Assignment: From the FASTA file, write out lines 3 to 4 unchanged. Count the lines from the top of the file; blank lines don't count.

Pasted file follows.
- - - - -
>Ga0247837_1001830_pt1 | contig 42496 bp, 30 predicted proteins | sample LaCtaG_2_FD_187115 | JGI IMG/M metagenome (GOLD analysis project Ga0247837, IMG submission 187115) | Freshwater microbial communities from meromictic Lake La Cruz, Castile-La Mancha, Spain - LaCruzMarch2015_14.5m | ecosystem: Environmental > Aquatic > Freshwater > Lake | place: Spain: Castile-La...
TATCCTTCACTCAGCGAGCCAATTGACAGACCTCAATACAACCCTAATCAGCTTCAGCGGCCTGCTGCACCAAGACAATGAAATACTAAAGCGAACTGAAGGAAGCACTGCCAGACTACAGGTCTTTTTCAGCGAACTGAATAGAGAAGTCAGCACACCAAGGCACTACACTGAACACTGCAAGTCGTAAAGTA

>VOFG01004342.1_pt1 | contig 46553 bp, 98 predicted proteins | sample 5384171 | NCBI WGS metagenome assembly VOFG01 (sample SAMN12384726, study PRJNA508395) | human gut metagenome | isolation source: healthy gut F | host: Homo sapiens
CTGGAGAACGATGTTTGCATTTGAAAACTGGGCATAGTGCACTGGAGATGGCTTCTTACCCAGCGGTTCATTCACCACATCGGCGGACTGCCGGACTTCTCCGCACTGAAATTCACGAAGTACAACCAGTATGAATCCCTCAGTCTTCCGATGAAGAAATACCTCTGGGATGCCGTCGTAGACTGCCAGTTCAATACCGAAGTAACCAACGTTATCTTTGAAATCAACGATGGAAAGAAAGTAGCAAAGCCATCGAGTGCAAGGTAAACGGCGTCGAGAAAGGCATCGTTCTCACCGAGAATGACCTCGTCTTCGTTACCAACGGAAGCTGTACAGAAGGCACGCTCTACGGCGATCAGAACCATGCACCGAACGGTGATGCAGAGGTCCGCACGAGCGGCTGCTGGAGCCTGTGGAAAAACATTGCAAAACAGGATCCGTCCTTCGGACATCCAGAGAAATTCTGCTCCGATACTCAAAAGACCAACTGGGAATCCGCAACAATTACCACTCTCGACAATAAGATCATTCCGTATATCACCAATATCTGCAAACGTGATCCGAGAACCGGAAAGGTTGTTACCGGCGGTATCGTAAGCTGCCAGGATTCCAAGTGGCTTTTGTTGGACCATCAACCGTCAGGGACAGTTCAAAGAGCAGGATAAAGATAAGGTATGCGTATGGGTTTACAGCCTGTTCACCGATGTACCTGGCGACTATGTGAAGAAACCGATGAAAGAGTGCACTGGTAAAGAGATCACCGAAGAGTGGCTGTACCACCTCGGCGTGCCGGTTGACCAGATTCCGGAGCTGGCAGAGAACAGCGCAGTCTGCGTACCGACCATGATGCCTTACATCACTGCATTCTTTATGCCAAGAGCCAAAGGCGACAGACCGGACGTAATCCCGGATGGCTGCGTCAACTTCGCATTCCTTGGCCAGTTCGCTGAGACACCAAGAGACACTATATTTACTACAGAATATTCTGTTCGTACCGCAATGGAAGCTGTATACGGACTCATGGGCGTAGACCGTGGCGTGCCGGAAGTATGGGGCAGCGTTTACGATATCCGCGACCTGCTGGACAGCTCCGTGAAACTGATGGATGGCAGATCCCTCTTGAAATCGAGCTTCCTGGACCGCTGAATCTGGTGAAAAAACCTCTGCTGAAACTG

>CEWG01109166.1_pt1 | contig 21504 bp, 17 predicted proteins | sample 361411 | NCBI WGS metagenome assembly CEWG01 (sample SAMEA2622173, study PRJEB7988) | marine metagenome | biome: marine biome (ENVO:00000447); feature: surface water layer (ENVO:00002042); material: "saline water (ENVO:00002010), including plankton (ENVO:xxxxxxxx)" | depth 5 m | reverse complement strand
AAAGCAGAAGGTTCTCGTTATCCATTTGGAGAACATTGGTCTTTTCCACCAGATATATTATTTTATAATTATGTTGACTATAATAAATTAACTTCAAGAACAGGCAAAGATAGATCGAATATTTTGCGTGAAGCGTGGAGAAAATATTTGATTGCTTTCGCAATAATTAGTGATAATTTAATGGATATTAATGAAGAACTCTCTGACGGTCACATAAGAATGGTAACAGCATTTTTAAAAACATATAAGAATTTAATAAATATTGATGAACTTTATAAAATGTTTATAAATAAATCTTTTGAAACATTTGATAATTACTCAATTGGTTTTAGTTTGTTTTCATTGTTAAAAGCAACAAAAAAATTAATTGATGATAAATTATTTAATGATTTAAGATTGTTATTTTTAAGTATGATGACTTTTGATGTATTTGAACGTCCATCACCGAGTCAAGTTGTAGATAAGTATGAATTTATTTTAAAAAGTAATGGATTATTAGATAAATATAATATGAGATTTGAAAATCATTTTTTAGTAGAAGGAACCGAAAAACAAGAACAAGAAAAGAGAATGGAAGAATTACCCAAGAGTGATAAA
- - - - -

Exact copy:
>VOFG01004342.1_pt1 | contig 46553 bp, 98 predicted proteins | sample 5384171 | NCBI WGS metagenome assembly VOFG01 (sample SAMN12384726, study PRJNA508395) | human gut metagenome | isolation source: healthy gut F | host: Homo sapiens
CTGGAGAACGATGTTTGCATTTGAAAACTGGGCATAGTGCACTGGAGATGGCTTCTTACCCAGCGGTTCATTCACCACATCGGCGGACTGCCGGACTTCTCCGCACTGAAATTCACGAAGTACAACCAGTATGAATCCCTCAGTCTTCCGATGAAGAAATACCTCTGGGATGCCGTCGTAGACTGCCAGTTCAATACCGAAGTAACCAACGTTATCTTTGAAATCAACGATGGAAAGAAAGTAGCAAAGCCATCGAGTGCAAGGTAAACGGCGTCGAGAAAGGCATCGTTCTCACCGAGAATGACCTCGTCTTCGTTACCAACGGAAGCTGTACAGAAGGCACGCTCTACGGCGATCAGAACCATGCACCGAACGGTGATGCAGAGGTCCGCACGAGCGGCTGCTGGAGCCTGTGGAAAAACATTGCAAAACAGGATCCGTCCTTCGGACATCCAGAGAAATTCTGCTCCGATACTCAAAAGACCAACTGGGAATCCGCAACAATTACCACTCTCGACAATAAGATCATTCCGTATATCACCAATATCTGCAAACGTGATCCGAGAACCGGAAAGGTTGTTACCGGCGGTATCGTAAGCTGCCAGGATTCCAAGTGGCTTTTGTTGGACCATCAACCGTCAGGGACAGTTCAAAGAGCAGGATAAAGATAAGGTATGCGTATGGGTTTACAGCCTGTTCACCGATGTACCTGGCGACTATGTGAAGAAACCGATGAAAGAGTGCACTGGTAAAGAGATCACCGAAGAGTGGCTGTACCACCTCGGCGTGCCGGTTGACCAGATTCCGGAGCTGGCAGAGAACAGCGCAGTCTGCGTACCGACCATGATGCCTTACATCACTGCATTCTTTATGCCAAGAGCCAAAGGCGACAGACCGGACGTAATCCCGGATGGCTGCGTCAACTTCGCATTCCTTGGCCAGTTCGCTGAGACACCAAGAGACACTATATTTACTACAGAATATTCTGTTCGTACCGCAATGGAAGCTGTATACGGACTCATGGGCGTAGACCGTGGCGTGCCGGAAGTATGGGGCAGCGTTTACGATATCCGCGACCTGCTGGACAGCTCCGTGAAACTGATGGATGGCAGATCCCTCTTGAAATCGAGCTTCCTGGACCGCTGAATCTGGTGAAAAAACCTCTGCTGAAACTG